On July 29, 2020, Balancer Labs, the dev team that runs decentralized finance (DeFi) protocol Balancer, came under heavy criticism for blacklisting a pool with about $20M worth of funds on its platform.
The blacklisting took effect without allowing participants to vote on the decision using the project’s alleged governance token, BAL.
The governance token was originally intended to enable holders to take part in making decentralized governance decisions that will determine the future of the Balancer project.
Nonetheless, Balancer Labs went on to blacklist a YearnFinance (YFII) pool from its platform without asking the governance community to decide on the move.
“So @BalancerLabs just blacklisted a pool and removed it from their frontend… a pool with **$20 million** of funds in it. They did this without any community governance at all,” user intocryptoast lamented.
Are DeFi Projects Truly Decentralized?
In the recent past, Balancer Labs has finalized a sequence of community voting procedures to be used by BAL token holders when deciding on protocol governance and improvement decisions.
Nevertheless, the latest blacklisting casts doubt over the precise motives behind the distribution of the so-called “governance tokens,” and whether DeFi projects are truly decentralized.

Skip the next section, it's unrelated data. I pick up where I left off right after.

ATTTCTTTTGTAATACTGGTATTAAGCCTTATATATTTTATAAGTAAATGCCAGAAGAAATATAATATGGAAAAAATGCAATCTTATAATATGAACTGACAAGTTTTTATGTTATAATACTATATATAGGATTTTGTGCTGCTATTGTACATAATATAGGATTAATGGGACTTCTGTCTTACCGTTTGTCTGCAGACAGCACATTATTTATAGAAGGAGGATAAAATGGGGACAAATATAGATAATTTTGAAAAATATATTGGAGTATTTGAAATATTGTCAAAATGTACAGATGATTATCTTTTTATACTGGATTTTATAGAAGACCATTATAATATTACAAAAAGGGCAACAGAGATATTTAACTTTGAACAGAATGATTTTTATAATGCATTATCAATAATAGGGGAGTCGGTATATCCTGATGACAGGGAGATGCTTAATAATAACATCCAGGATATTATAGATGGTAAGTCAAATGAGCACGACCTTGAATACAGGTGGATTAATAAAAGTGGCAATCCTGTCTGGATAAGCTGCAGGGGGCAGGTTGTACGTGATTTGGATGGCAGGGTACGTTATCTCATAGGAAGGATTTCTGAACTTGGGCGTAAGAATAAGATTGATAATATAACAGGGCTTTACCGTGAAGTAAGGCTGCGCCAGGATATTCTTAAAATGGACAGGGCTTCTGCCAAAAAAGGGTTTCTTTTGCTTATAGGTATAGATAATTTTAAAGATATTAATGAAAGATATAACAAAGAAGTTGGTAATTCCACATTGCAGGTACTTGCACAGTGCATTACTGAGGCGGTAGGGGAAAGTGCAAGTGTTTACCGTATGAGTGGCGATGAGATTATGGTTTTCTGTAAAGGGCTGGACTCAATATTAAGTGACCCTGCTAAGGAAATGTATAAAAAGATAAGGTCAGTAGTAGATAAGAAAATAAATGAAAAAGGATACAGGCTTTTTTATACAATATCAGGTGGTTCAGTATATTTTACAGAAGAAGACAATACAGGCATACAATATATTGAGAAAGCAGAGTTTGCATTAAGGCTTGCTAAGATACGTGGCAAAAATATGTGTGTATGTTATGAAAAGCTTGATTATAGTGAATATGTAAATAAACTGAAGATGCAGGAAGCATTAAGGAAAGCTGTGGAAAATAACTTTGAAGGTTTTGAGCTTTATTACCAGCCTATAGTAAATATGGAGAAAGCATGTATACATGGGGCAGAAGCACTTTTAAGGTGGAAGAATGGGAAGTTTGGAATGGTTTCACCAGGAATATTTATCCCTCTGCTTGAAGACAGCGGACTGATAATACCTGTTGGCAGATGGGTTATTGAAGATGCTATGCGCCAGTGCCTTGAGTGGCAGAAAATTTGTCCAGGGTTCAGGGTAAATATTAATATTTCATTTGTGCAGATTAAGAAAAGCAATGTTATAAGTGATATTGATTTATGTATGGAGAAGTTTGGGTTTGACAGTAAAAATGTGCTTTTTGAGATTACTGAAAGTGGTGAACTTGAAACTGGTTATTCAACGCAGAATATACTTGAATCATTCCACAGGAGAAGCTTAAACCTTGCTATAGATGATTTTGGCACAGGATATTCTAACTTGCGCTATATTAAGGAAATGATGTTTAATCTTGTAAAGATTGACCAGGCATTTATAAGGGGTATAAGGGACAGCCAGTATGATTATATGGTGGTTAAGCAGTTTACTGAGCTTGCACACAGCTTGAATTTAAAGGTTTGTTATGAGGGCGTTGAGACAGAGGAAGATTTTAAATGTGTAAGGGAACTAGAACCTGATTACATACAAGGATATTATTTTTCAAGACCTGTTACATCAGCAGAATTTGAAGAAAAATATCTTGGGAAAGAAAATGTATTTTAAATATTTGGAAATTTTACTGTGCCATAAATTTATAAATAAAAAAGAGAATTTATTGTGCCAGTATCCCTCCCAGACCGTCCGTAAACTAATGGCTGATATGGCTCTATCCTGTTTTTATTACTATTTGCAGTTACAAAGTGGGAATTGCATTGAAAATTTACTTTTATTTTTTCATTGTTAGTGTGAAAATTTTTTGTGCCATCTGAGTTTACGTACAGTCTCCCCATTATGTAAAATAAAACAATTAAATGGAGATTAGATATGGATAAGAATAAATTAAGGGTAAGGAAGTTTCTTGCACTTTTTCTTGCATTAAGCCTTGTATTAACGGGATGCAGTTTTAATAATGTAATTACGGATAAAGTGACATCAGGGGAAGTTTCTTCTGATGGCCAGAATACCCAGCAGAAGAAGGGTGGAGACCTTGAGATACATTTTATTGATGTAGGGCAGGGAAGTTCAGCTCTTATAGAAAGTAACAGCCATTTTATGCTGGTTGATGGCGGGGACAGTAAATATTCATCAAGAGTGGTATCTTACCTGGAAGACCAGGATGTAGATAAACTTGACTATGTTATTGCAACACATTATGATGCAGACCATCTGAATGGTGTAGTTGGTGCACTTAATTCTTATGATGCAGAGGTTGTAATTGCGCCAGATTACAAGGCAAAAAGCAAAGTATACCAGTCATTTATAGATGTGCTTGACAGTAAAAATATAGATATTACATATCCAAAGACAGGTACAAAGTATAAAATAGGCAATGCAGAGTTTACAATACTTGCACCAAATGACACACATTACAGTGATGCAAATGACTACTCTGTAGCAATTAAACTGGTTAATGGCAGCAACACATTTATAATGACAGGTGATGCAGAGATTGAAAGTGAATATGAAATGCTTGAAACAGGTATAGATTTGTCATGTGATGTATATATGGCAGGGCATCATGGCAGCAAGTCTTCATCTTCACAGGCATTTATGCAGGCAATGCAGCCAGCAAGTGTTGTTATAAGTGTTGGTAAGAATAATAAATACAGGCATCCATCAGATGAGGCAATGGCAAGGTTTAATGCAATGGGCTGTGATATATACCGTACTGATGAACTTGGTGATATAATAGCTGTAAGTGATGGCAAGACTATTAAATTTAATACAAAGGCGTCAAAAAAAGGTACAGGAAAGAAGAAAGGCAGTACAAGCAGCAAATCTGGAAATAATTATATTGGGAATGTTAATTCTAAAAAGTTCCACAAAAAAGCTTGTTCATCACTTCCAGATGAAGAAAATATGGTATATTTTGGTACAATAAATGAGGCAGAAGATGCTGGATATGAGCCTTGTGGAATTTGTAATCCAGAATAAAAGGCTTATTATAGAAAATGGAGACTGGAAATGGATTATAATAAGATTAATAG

Yesterday’s blacklisting incident demonstrates that despite being labeled as a tool for governance, these tokens could become irrelevant in deciding what changes are to be made on these DeFi protocols.
Moreover, Balancer Labs labeled YFII as a scam token in a new GitHub commit raises concerns over what criteria Balancer utilizes to categorize tokens as fraudulent.
The latest criticism towards the Balancer Labs team comes just over a month after Balancer was hacked for $450K in two separate transactions that targeted two pools containing Ethereum-based deflationary tokens.
Luckily, Balancer Labs promised to promptly compensate every user who was affected by the infamous hack.
Balancer Made Huge Mess of “Governance Tokens”
The latest incident where the Balancer Labs team made important decisions without calling on any community governance isn’t exceptional.
The DeFi project launched the so-called governance tokens for their platforms in early June. Within 15 hours after launching its “governance token” and distributing the first batch to users, the token gained over 235% and has been trading within that range ever since.
The issue came on June 24 when Balancer protocol users needed to vote on how the project would deal with questionable liquidity distribution and deal with mining rule changes.
Instead of relying on BAL governance token holders to vote on these decisions, Balancer Labs organized a Discord poll. They reported that it will now implement rules decided by a community consensus reached over the Balancer Discord channel.
Clearly, one may deduce that since BAL tokens were not needed to reach “a community consensus,” the actual use case for these so-called “governance tokens” may well be imaginary.